When the IPL began in 2008 it started as eight teams representing eight different cities across India.
When we talk about cricket, the name that immediately springs to mind is Sachin Tendulkar. The Little Master, as he is affectionately known – well, the original one was Sunil Gavaskar, but we can work with it – is a household name in world cricket.
He is the holder of many records, among them being the first male player to score a double hundred in ODIs, but here the emphasis is on a male player.
Consider Belinda Clark, the Australian women’s captain who made 229 in a World Cup match in 1997, a whole 13 years before the revered ‘God of cricket’ did. No-one talks about Clark or her exploits with the bat. Even the most die-hard cricket fans are likely unaware of her feat until a few years ago when it was published in an article.
Us Indians only knew last year’s women’s cricket World Cup was happening because India reached the final, but for the India vs Pakistan game in the men’s Champions Trophy – and the World Cup is bigger than the Champions Trophy – we had already made plans to sit around and watch it together with friends and family despite it not being a final or semi-final.
Traditionally speaking, the men’s version of any game has been more talked about and more popular with the exception of tennis. Martina Navratilova is spoken of in the same vein as Rod Laver, and that is commendable considering that many other women’s sports are unheard of in many parts of the world.
To give you perspective, the most popular female football player is American Alex Morgan, and if you google her, most articles will be about how ‘hot’ she is. Tracey Neville was a brilliant netball player, but she is more well-known for being Gary and Phil Neville’s sister.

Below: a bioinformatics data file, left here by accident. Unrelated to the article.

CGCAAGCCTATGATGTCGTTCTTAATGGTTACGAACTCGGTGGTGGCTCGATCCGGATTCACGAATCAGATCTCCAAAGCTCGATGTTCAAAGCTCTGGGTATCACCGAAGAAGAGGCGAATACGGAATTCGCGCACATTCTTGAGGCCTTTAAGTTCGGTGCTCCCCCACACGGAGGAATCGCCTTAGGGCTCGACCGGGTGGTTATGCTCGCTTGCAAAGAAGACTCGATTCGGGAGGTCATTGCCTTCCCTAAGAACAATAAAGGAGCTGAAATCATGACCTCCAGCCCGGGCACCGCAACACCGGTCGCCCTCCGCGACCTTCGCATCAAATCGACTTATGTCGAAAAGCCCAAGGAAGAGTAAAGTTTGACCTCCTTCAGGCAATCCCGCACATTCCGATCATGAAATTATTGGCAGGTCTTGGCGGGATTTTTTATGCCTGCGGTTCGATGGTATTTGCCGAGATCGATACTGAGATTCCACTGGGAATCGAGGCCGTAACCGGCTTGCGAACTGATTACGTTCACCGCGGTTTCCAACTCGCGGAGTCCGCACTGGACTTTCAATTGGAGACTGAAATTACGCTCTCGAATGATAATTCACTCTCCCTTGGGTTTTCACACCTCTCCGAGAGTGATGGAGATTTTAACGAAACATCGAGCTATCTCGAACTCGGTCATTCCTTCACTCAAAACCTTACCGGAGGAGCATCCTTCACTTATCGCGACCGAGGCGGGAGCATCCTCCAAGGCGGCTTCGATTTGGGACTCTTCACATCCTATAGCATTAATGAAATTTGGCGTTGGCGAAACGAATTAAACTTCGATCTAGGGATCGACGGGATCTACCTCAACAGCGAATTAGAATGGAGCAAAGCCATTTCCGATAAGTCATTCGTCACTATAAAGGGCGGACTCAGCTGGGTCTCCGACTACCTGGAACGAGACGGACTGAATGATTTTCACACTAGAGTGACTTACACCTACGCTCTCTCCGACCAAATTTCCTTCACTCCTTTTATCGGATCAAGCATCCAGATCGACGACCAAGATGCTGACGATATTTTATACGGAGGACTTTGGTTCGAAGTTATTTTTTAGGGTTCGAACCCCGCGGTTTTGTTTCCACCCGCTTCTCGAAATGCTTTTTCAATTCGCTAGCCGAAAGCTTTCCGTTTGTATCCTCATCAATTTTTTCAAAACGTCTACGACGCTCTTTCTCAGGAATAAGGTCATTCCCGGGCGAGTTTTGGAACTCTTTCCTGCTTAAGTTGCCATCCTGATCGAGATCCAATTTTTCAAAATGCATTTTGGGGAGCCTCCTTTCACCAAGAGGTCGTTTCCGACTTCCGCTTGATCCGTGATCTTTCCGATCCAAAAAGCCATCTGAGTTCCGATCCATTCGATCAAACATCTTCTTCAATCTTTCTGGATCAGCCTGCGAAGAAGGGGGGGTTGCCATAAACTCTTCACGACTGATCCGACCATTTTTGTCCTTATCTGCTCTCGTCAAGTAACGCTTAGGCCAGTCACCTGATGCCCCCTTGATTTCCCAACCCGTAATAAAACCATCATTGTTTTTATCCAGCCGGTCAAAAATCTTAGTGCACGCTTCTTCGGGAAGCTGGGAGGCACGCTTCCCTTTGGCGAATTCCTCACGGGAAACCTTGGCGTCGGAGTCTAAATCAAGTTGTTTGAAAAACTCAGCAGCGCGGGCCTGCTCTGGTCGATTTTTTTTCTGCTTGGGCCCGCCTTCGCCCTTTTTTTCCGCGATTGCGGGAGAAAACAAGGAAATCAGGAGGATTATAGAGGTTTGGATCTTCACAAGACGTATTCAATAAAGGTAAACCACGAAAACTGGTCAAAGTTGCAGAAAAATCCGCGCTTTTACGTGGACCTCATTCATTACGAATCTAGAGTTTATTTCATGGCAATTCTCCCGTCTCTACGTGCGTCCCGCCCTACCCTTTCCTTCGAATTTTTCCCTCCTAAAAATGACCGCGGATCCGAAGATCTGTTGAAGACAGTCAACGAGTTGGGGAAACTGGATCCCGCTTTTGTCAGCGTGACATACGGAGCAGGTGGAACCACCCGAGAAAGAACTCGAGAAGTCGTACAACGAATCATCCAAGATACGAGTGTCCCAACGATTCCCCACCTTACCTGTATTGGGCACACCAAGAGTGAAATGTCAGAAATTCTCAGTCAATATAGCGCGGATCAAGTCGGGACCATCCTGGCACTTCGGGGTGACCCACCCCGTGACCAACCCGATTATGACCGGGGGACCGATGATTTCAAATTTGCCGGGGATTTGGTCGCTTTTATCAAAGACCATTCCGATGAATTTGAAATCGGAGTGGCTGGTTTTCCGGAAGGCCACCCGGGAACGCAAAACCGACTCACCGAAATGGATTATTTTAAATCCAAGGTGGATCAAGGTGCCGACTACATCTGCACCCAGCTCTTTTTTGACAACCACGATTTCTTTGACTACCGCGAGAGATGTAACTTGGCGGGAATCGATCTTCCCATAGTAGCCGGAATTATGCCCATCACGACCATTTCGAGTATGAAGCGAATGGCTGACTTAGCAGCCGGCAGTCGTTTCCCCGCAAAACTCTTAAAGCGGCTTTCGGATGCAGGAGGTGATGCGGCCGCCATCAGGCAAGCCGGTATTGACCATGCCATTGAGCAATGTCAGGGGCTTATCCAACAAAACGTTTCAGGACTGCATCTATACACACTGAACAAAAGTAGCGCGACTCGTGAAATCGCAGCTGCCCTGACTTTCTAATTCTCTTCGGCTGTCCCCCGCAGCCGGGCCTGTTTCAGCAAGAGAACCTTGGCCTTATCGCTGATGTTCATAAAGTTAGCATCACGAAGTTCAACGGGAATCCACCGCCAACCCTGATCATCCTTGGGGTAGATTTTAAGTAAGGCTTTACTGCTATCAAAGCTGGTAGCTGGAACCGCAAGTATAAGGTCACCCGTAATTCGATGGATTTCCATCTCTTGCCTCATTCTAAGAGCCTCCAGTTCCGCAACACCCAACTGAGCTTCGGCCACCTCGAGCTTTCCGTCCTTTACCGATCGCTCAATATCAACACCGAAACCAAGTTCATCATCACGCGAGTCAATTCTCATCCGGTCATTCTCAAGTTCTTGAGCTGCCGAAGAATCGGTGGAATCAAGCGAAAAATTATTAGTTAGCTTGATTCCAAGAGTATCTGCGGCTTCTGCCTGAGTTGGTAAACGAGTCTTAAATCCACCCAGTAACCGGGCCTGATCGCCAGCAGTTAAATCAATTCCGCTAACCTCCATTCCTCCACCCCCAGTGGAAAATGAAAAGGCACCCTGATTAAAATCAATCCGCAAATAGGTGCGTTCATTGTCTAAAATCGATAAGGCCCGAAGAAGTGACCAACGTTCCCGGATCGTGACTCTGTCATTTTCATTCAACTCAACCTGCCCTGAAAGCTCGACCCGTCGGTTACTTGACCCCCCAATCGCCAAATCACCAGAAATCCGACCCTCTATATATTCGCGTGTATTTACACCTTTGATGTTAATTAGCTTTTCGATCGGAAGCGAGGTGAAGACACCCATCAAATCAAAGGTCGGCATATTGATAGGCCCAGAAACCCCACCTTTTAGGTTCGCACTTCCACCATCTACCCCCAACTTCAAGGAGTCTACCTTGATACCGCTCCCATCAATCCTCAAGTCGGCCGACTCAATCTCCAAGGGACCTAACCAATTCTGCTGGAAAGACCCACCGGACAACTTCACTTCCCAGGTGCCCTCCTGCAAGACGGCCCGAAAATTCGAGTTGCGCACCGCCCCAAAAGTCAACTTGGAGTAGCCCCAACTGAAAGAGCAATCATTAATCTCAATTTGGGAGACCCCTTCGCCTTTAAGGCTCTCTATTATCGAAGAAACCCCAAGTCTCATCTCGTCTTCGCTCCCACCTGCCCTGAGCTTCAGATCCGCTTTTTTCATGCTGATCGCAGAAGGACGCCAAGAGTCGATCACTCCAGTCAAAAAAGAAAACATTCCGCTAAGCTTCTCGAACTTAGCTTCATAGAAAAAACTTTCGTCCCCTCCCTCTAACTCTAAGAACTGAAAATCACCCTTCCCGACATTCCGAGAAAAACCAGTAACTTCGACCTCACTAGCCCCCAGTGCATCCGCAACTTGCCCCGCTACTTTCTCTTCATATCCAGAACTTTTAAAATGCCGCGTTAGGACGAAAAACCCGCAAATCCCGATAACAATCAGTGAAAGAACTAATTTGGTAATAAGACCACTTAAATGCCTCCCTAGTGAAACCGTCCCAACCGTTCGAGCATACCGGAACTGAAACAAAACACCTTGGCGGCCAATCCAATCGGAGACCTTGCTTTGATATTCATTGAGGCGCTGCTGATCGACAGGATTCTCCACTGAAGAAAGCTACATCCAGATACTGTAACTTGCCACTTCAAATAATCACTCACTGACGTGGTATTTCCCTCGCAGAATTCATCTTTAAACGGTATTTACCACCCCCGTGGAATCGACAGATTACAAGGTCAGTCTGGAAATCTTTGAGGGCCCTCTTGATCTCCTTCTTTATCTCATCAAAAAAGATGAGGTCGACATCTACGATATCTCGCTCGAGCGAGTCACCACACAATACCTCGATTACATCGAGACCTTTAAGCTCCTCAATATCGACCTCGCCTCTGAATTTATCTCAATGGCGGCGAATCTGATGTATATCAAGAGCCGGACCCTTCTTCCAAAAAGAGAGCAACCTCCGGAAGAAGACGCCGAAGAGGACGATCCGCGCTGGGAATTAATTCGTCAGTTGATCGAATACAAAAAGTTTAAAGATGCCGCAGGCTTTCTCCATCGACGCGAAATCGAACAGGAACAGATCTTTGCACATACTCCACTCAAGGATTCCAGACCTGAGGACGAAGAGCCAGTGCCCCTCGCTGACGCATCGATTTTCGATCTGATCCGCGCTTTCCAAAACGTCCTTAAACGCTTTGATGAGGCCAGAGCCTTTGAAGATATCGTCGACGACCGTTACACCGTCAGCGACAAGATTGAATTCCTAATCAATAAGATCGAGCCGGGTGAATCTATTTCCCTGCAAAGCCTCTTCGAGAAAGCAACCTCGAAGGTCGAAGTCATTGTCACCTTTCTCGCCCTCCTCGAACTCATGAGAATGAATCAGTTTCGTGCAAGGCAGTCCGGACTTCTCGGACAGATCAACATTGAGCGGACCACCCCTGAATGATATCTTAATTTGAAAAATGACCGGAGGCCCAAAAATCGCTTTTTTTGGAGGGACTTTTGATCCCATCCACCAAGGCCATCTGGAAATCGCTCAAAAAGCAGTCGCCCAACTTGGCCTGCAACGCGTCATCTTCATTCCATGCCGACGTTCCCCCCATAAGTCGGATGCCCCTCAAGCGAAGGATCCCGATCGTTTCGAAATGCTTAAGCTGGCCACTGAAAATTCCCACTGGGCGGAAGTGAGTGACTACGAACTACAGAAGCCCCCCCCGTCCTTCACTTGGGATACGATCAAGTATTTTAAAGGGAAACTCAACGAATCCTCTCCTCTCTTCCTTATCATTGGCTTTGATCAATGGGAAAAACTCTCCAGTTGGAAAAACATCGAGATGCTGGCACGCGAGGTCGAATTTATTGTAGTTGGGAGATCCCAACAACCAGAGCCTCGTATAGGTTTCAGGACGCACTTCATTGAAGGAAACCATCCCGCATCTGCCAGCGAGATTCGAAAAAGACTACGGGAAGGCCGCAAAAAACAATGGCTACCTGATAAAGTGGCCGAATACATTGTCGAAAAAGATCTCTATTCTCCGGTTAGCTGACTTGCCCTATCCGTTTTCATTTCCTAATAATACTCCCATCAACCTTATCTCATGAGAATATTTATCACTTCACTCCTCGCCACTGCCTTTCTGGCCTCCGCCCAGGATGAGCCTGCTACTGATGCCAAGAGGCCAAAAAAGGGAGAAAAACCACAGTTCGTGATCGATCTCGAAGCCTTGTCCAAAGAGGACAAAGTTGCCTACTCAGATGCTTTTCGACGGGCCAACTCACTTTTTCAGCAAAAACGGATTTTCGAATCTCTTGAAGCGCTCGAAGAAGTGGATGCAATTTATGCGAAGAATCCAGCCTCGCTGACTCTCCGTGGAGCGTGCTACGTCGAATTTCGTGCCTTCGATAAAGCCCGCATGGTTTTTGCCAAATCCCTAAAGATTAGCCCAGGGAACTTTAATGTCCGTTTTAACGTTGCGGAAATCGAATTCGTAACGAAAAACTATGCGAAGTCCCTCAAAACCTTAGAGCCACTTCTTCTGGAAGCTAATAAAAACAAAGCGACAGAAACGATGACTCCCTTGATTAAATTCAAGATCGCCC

Why is it that women only garner attention when they are objectified or are related to a famous player? Do they not deserve fame or spotlight of their own? Are they not marketable enough? It is appalling to see how much women’s sports is marginalised in our highly patriarchal society.
It may be true that sports started off with men playing them, but women jumped in pretty quickly too. Each sport has a women’s version of it, the only difference being the media coverage and the investment – or the lack of it.
A popular argument for the lack of viewership is that the women’s game is not as good as the men’s version or that the level of competition is not that high. That is like saying Roger Federer is not as good as Serena Williams because she has won more Grand Slams (23 compared to Federer’s 19). Is it even valid?
Absolutely not. They are both legends in their own right. Such a comparison is unwarranted and devoid of reason as parallels cannot be drawn between the two. They are playing two completely different games despite the form being common.
It is 2018 and it is high time we realise that women should be judged on the basis of their performance in the same game. The media and all other sport production and broadcasting houses should learn from tennis how to market and popularise women’s versions of various sports.
The women’s BBL is a step in the right direction, but let us not stop at that. Let us strive to make names like Charlotte Edwards and Harmanpreet Kaur as commonplace as Sachin Tendulkar.